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Earth Day: celebrating the role satellites play in monitoring our environment

By on

Its Earth Day 2021!

This year we have teamed up with South Coast Centre of Excellence in Satellite Applications to highlight businesses across our local regions that are already working to combat climate change – celebrating the role satellites are playing in monitoring the environment of our incredible planet.

To tell you more we interviewed Martin Jones, Head of Institutional Affairs & Coastal Mapping Programme Manager at ARGANS Ltd.

ARGANS Ltd was founded in the UK in 2007 and connected with an international group of companies.  

What do you do? 

We develop and validate products and services to analyse geophysical phenomena in our environment combining satellite data with scientific research, engineering, and high-performing IT technology for big data.  We’re particularly proud of our 45 petabyte archive of EO satellite data and 3000 cores of processing capacity.

We uniquely bring EO scientists, coders, engineers, and hydrographers together to monitor environmental change. ARGANS specialises in satellite-based earth observation, remote-sensing applications and services, and geographical information systems used to map and monitor the marine, atmospheric, and terrestrial environments. 

 

 

 

 

Global sea surface salinity 2012 & 2017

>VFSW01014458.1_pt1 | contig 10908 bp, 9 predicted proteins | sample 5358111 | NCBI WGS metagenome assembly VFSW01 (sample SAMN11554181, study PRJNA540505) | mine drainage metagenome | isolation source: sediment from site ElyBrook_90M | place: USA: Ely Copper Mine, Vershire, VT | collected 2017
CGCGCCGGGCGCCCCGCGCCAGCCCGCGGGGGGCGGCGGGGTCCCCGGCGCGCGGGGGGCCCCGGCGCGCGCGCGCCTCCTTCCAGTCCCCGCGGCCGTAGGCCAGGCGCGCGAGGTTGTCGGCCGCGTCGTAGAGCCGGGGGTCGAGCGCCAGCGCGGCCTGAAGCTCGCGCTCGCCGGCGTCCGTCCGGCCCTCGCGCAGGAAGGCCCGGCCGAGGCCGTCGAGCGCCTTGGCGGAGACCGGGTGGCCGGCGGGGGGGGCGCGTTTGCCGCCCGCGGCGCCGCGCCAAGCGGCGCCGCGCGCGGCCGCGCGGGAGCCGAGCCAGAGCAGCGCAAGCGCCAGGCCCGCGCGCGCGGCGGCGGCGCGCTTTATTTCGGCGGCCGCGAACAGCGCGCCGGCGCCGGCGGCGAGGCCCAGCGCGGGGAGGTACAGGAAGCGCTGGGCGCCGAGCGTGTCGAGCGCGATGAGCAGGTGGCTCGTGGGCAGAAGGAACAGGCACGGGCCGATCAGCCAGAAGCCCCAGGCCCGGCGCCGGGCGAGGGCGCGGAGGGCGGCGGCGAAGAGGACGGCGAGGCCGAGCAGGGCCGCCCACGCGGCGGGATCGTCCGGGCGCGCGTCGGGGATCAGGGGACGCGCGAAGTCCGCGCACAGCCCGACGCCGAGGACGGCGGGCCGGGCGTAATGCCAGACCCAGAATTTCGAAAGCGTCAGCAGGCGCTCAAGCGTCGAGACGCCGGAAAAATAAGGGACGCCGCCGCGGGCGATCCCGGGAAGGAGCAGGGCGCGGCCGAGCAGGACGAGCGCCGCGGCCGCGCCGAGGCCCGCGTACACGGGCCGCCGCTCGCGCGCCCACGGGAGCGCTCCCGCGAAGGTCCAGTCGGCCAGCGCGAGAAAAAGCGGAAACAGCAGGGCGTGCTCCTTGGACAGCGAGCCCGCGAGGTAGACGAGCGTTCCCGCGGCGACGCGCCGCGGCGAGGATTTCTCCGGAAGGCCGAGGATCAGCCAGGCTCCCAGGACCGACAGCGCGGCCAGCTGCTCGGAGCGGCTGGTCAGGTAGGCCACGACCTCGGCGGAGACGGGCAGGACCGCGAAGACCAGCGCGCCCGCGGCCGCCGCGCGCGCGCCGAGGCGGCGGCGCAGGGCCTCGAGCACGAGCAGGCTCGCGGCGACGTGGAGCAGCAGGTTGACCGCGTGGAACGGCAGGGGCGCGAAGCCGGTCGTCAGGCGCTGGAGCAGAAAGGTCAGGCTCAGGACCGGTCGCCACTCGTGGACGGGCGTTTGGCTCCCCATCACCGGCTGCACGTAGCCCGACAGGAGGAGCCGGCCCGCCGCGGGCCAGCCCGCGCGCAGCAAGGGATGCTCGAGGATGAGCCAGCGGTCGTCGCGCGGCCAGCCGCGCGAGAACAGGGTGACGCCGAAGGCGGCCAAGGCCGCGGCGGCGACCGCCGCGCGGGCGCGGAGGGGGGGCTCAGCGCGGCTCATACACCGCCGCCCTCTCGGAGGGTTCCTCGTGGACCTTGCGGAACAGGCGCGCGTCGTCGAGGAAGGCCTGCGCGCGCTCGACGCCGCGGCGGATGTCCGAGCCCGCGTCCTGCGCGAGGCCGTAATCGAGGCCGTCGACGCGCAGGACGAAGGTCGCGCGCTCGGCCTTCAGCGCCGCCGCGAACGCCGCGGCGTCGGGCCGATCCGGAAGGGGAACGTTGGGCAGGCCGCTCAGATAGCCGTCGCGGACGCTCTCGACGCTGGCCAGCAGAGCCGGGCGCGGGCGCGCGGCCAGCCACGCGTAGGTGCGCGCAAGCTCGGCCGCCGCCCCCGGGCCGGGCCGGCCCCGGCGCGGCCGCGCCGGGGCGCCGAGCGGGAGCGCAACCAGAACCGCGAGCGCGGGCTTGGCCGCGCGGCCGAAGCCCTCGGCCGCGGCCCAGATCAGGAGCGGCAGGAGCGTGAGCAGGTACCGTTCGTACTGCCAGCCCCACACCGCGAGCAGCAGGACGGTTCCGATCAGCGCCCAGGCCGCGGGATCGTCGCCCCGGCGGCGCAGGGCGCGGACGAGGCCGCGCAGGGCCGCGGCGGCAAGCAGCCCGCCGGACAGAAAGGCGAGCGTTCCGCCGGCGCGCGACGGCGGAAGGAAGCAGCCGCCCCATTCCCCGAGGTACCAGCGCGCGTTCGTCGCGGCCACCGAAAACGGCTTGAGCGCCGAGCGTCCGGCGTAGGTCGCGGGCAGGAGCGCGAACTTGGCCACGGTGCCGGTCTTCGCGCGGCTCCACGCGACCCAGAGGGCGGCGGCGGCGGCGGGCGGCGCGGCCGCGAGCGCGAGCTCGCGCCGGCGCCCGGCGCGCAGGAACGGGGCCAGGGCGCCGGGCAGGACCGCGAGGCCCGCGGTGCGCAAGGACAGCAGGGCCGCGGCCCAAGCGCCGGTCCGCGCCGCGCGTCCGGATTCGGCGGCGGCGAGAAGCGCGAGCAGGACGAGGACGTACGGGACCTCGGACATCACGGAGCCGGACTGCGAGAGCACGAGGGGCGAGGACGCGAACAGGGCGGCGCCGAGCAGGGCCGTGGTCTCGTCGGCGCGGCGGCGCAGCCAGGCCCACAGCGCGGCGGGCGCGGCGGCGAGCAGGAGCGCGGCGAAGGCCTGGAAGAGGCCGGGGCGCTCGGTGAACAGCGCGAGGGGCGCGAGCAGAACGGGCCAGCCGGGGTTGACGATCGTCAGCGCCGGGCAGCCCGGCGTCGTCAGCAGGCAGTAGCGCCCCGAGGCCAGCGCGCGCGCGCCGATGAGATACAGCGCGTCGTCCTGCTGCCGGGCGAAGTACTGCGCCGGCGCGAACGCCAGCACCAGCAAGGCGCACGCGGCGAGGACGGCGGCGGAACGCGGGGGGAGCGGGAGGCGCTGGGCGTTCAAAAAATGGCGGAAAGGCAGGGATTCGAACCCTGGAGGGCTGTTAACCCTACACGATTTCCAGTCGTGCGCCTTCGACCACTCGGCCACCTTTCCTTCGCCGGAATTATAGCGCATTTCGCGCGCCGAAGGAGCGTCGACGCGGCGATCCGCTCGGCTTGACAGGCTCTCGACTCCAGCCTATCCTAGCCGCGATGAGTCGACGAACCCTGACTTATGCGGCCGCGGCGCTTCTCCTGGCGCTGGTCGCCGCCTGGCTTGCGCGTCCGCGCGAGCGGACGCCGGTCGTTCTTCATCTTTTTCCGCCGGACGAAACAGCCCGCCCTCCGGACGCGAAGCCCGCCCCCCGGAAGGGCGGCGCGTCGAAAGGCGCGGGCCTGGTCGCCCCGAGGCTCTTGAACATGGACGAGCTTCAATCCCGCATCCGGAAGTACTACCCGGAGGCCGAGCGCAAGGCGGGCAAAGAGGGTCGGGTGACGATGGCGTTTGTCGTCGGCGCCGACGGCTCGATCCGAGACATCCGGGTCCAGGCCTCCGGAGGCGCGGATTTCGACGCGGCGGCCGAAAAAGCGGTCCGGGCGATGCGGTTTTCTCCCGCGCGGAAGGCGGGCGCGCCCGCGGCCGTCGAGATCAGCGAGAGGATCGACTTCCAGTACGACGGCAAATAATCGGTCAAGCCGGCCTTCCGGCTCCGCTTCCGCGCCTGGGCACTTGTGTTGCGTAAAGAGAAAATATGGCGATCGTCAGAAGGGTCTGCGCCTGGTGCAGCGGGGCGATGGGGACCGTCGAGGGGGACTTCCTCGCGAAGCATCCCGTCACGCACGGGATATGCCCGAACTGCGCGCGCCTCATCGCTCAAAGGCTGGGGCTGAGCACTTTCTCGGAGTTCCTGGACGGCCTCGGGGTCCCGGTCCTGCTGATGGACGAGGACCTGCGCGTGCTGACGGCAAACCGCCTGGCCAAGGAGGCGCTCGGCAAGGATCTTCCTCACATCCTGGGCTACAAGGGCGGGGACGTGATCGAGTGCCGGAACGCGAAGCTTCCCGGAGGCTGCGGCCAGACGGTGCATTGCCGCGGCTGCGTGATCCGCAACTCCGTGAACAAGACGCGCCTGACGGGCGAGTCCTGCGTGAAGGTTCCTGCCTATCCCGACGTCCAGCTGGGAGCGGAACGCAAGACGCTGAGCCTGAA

What projects are you currently working on? 

We have a range of projects covering the monitoring of marine litter and plastics migration from land to sea and at sea, we are also monitoring wetlands for their carbon capturing capability, as well salt marsh extent. We run the multinational Soil Moisture, Ocean Salinity (SMOS) exploitation, as well as leading the consortium working on the Essential Climate Variable of Sea Surface Salinity within the Climate Change Initiative and we monitor phosphate and nitrate run off to predict harmful algal blooms. We have just concluded a project mapping over 2800km of coastline across four nations, and 15 different geomorphological types, to assess coastal erosion and accretion with several follow on projects in the wings. 

 

 

 

 

Erosion rates 2017-19 Start Bay, England  

What is your company’s relationship to support for the environment / climate change? 

Nearly all the projects we are engaged in are directly focused on environmental monitoring and/or support to providing the vital evidence of climate change or they are supporting the satellite missions (SMOS, Sentinel 2 and 3 Mission Performance) that enable those engaged in earth observations to be provided with trusted, quality controlled and validated data.

What are the challenges of the sector? 

There are two key challenges that we currently face that are germane to an Environmental/Climate Change focus.

The first is the national investment infrastructure in science and research towards SME businesses. Governments are the key consumer of Earth Observation monitoring that is directly related to the policies they will adopt to combat climate change issues or drive environmental management. This requires a long-term commitment and not simply “start-up” small projects lasting 6 to 12 months. The current National Space Innovation Programme appears to have been funded for 6 months and has concluded. SMEs can’t keep scientists and coders waiting for the next announcement and hence vital knowledge momentum is lost.